Can an employer mandate a COVID-19 vaccination? And if so, are there exceptions/exclusions that must be addressed? Since the COVID-19 vaccines were first approved for emergency use, the debate has raged as to whether employers can or should require employees (as a condition of employment) to be vaccinated. And, with large numbers on both sides of the debate, the answer, while clear from a legal standpoint (at least for the moment at the federal level) is not without controversy or consequences.

Requirements for Mandatory Vaccine Policies

Health care employers have long required flu vaccines of their employees, absent a medical reason or religious belief. Accommodations have been made as required for those who cannot receive the vaccine. And mandatory vaccines in the health care industry provide some protection for the health and safety of patients and the care providers. The same rationale and rules apply to the COVID-19 vaccine.

With respect to federal law, employers may require employees to receive the COVID-19 vaccine, subject to certain legally protected exceptions for disability and sincerely held religious beliefs. Any policy mandating the vaccine must have processes to address these exceptions. In the case of a disability, the employer must show that an unvaccinated employee poses a “direct threat” to the health and safety of that employee or others which threat cannot be eliminated by providing a reasonable accommodation. In the case of a sincerely held religious belief, the burden on the employer is lower and requires a reasonable accommodation unless the accommodation would pose an undue hardship (more than a de minimis cost or burden).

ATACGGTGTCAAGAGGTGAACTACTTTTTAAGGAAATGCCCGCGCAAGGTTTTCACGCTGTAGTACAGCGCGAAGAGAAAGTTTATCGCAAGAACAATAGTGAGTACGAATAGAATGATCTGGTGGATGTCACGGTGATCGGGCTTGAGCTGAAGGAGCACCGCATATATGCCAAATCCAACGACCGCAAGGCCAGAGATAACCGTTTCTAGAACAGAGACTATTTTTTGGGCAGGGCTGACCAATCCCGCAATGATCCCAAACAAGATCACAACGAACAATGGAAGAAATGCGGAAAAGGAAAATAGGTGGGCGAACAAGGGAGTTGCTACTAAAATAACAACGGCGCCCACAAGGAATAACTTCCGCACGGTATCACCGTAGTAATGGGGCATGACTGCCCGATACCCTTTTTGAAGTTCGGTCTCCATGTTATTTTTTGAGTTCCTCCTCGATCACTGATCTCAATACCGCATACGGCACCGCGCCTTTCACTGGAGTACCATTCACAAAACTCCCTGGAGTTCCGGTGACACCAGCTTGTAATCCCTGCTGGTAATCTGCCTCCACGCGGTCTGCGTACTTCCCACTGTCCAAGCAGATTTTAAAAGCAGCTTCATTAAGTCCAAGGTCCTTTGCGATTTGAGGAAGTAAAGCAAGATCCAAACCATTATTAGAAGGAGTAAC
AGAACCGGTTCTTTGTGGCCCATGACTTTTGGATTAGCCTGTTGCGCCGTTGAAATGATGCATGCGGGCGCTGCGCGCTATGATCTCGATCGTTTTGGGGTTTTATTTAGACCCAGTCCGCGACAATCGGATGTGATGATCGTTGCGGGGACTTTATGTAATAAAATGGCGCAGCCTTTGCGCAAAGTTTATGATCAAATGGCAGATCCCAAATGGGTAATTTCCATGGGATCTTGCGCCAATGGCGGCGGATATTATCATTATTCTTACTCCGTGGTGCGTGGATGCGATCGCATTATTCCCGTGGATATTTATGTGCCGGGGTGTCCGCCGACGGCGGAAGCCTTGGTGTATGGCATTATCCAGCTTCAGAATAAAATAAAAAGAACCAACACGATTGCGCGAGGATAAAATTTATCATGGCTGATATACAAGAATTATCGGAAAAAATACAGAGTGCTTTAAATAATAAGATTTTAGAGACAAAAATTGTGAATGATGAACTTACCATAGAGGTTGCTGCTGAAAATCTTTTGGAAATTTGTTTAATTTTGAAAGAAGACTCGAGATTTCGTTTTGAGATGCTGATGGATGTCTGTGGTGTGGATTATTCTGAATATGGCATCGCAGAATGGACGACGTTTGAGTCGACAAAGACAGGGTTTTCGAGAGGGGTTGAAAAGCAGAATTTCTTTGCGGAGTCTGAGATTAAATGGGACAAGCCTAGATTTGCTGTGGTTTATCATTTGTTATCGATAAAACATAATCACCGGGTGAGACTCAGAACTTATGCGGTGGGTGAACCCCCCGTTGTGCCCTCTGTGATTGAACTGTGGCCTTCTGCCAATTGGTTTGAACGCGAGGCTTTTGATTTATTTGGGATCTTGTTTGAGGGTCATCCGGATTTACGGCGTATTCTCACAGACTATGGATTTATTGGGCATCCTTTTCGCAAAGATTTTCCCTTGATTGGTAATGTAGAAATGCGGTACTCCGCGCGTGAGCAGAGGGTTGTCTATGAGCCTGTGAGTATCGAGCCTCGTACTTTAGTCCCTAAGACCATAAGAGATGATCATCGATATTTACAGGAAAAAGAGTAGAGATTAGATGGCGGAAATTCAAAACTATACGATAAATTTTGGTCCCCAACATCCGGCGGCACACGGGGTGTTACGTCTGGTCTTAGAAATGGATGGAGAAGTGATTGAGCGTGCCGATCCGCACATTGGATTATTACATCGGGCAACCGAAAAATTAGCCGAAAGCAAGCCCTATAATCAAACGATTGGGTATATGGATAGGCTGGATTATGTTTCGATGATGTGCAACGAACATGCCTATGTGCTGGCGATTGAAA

Regardless of how vaccine compliance is achieved, any provider of vaccines must assure that informed consent is obtained from everyone receiving a vaccine. And confidential information obtained in the screening process prior to administering the vaccine must be protected from unnecessary disclosure.

Recent EEOC Guidance

In December 2020, the EEOC published its initial vaccine guidance specifying the requirements in the event an employer should implement a mandatory COVID-19 vaccination policy. The guidance was consistent with applicable requirements for mandatory flu vaccines, specifically requiring accommodations for religious beliefs or disabilities preventing employees from receiving the vaccines. However, it left unresolved many questions with which employers continue to grapple.

The EEOC updated its guidance on May 28, 2021, to address those additional concerns. In summary, the EEOC reiterated that federal equal employment opportunity laws are not a bar to a mandatory COVID-19 vaccination policy, subject to the reasonable accommodation requirements of the ADA and Title VII. In implementing a mandatory vaccine policy, employers must exercise caution to evaluate and mitigate the risk of disparate impact (e.g., including the extent to which certain demographic groups may face barriers to receiving the vaccine). Written documentation and confirmation of vaccination status may be requested, but the employer must assure that the confidentiality of such information is protected in the employee’s confidential medical file.

State Law Considerations

With respect to state law, there are states currently debating legislative action to ban employers mandating vaccines. Pennsylvania is one such state where a proposed bill is working its way through the legislature. The bill’s sponsor claims the basis of the legislation is “a very simple question of workers’ rights.” Other states may be considering similar legislative bans, so it will be interesting to follow this issue in the coming months.